Spending money on weak content is the same as wasting money when you consider the negative effects such content can have on your business’ growth. While it may seem more financially prudent to cut corners, if you’re willing to spend money hiring genuine experts now, you’ll eventually enjoy the benefits of doing so in the form of business growth.
This is a simple point. However, it’s one that many forget to consider when developing a content marketing strategy.
Always prioritize delivering some form of value to your target audience. Specifically, consider what your audience is looking for when deciding what type of content to publish.
Different audiences are interested in different types of content, of course. Once more, if you’re growing a law firm with SEO, your leads want information on relevant legal subjects. If you’re promoting a social app aimed at a young audience, your content may deliver value in the form of entertaining comedy sketches featuring the app. If you’re marketing a line of kitchen products, your audience will likely be interested in cooking videos which focus on delicious and/or simple recipes while also demonstrating how to use your products.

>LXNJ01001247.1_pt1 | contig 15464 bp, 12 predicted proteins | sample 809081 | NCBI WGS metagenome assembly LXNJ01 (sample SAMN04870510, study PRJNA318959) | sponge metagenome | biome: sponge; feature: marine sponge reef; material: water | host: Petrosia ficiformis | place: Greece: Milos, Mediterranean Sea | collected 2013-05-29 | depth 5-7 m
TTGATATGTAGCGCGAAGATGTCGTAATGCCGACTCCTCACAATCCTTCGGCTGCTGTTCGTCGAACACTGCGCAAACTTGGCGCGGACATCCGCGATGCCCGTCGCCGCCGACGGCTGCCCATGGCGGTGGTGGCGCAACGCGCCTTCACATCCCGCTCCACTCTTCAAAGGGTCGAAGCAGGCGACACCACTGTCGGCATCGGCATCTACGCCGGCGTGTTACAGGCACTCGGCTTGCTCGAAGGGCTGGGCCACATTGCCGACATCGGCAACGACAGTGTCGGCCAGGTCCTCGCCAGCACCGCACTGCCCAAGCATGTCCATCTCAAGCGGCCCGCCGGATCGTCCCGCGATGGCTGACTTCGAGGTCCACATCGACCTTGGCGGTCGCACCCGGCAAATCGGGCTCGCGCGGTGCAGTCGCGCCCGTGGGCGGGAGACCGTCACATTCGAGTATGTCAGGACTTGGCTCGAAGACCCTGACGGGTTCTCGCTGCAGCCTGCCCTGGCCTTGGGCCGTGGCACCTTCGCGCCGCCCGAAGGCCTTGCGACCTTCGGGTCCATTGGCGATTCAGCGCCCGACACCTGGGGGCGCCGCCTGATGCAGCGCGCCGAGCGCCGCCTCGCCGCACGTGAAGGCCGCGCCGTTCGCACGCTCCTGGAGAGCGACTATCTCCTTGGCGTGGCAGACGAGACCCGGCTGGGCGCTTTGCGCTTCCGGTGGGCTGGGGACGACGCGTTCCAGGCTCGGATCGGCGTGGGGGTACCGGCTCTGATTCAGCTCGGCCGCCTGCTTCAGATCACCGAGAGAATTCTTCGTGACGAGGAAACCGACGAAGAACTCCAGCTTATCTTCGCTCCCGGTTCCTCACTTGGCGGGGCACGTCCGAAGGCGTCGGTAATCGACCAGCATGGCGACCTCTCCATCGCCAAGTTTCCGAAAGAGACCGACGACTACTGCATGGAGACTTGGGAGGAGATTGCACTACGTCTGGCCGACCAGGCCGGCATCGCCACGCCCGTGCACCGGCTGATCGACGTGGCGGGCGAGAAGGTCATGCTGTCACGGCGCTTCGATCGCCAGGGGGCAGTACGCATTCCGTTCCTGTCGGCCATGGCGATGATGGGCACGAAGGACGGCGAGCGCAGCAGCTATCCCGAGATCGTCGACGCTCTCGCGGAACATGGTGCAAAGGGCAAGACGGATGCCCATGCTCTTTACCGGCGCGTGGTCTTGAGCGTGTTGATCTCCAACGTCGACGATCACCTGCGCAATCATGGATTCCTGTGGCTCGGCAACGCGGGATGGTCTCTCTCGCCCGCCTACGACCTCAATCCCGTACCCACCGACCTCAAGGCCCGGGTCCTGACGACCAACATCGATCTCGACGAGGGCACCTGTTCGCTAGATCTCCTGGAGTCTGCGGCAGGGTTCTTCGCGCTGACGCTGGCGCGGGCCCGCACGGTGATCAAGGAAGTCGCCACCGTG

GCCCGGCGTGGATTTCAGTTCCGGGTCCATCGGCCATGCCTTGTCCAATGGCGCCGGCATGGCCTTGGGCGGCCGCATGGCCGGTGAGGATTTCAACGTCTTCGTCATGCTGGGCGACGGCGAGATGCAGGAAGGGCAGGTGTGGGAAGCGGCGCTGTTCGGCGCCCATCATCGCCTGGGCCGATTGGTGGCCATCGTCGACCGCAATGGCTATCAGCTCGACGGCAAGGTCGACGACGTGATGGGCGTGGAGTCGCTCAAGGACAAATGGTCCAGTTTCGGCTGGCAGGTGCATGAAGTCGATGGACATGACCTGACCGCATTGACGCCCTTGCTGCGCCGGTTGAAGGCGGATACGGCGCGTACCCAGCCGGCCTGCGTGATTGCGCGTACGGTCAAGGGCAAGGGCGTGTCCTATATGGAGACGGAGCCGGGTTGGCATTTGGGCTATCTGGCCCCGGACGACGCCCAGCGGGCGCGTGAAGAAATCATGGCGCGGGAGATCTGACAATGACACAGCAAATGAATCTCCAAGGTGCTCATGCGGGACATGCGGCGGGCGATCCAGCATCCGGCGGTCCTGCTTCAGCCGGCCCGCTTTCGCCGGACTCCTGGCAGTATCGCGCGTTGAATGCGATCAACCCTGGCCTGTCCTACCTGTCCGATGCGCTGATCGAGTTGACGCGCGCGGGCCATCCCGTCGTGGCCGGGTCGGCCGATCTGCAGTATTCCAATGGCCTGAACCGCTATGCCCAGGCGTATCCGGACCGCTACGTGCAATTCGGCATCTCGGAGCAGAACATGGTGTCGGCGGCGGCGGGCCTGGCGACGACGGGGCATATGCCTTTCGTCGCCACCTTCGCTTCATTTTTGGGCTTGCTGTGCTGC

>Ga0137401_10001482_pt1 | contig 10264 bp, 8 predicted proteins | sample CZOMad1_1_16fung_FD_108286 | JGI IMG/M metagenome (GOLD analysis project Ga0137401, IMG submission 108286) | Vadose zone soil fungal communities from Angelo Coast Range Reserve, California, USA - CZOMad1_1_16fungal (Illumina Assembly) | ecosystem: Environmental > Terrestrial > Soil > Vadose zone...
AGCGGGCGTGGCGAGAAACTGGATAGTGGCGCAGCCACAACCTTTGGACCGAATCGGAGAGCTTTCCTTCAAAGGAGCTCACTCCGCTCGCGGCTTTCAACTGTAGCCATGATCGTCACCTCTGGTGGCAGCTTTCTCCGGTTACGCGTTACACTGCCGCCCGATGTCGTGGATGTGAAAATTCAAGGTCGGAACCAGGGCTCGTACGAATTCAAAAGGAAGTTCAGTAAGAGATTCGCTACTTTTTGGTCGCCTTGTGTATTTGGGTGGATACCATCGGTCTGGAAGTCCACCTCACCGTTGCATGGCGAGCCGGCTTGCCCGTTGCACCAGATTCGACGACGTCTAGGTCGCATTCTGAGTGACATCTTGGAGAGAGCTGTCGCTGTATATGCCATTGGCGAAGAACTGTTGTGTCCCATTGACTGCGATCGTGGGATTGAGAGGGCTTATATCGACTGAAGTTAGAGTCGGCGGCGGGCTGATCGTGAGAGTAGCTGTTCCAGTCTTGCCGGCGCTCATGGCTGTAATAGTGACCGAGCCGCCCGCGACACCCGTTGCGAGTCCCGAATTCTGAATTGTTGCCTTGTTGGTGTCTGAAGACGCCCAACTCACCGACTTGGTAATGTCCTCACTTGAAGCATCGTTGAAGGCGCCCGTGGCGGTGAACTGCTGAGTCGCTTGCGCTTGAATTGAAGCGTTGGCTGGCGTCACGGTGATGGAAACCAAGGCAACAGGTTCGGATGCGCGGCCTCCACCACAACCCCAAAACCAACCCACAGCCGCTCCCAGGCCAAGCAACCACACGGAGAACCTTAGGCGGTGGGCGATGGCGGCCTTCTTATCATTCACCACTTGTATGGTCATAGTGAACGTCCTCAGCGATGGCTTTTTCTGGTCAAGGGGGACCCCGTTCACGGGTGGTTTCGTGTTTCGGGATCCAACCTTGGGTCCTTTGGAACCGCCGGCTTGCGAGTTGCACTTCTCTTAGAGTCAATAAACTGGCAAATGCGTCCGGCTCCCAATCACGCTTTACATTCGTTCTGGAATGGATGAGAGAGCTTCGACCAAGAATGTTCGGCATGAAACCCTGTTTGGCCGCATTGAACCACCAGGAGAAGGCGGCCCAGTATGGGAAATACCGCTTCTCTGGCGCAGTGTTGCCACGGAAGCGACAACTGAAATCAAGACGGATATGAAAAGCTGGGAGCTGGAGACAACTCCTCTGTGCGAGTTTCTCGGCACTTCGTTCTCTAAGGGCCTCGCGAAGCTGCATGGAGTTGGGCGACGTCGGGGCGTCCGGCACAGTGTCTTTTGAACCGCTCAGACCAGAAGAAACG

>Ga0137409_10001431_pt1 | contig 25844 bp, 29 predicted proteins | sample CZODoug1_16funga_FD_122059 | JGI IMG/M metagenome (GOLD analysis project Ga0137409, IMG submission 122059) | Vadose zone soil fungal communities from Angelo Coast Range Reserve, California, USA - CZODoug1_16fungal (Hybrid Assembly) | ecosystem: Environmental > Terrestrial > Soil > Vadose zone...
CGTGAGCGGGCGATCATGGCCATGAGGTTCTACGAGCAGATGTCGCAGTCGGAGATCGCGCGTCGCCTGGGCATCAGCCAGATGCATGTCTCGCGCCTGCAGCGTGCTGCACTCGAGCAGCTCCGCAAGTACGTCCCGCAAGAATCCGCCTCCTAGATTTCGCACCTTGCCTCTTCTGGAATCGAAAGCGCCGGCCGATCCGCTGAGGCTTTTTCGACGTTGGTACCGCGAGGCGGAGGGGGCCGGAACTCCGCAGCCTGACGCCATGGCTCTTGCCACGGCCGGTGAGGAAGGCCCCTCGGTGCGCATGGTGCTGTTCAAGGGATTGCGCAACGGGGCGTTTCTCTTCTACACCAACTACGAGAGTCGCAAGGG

It will always be important to publish content that seems relatively professional and high-quality. That said, if you provide your audience with genuine value, you can compensate for some minimal quality issues. An informational video should ideally look like you hired an expert to film it, but even if it looks cheaply made, it may still make the right impression on leads if the actual information it provides is truly helpful.
Weak content is often the result of vague goals. Yes, “growing my business” is your primary goal when you design and implement a content marketing strategy, but if you want your content to deliver a strong return on investment (ROI), you need to set more specific and measurable goals.
Let’s continue with the law firm example. If you have a blog, most entries would probably end with a call to action urging readers to schedule a consultation. Your goal when publishing blog entries may be to attract more clients for specific types of cases.
You would thus regularly monitor your relevant metrics to determine if your blog has successfully boosted conversions. If more people are scheduling consultations after reading entries, your content is doing its job. If they aren’t, you need to re-strategize. Either way, by setting a measurable goal, you’ll avoid wasting time and money publishing content that doesn’t help your business in any concrete way.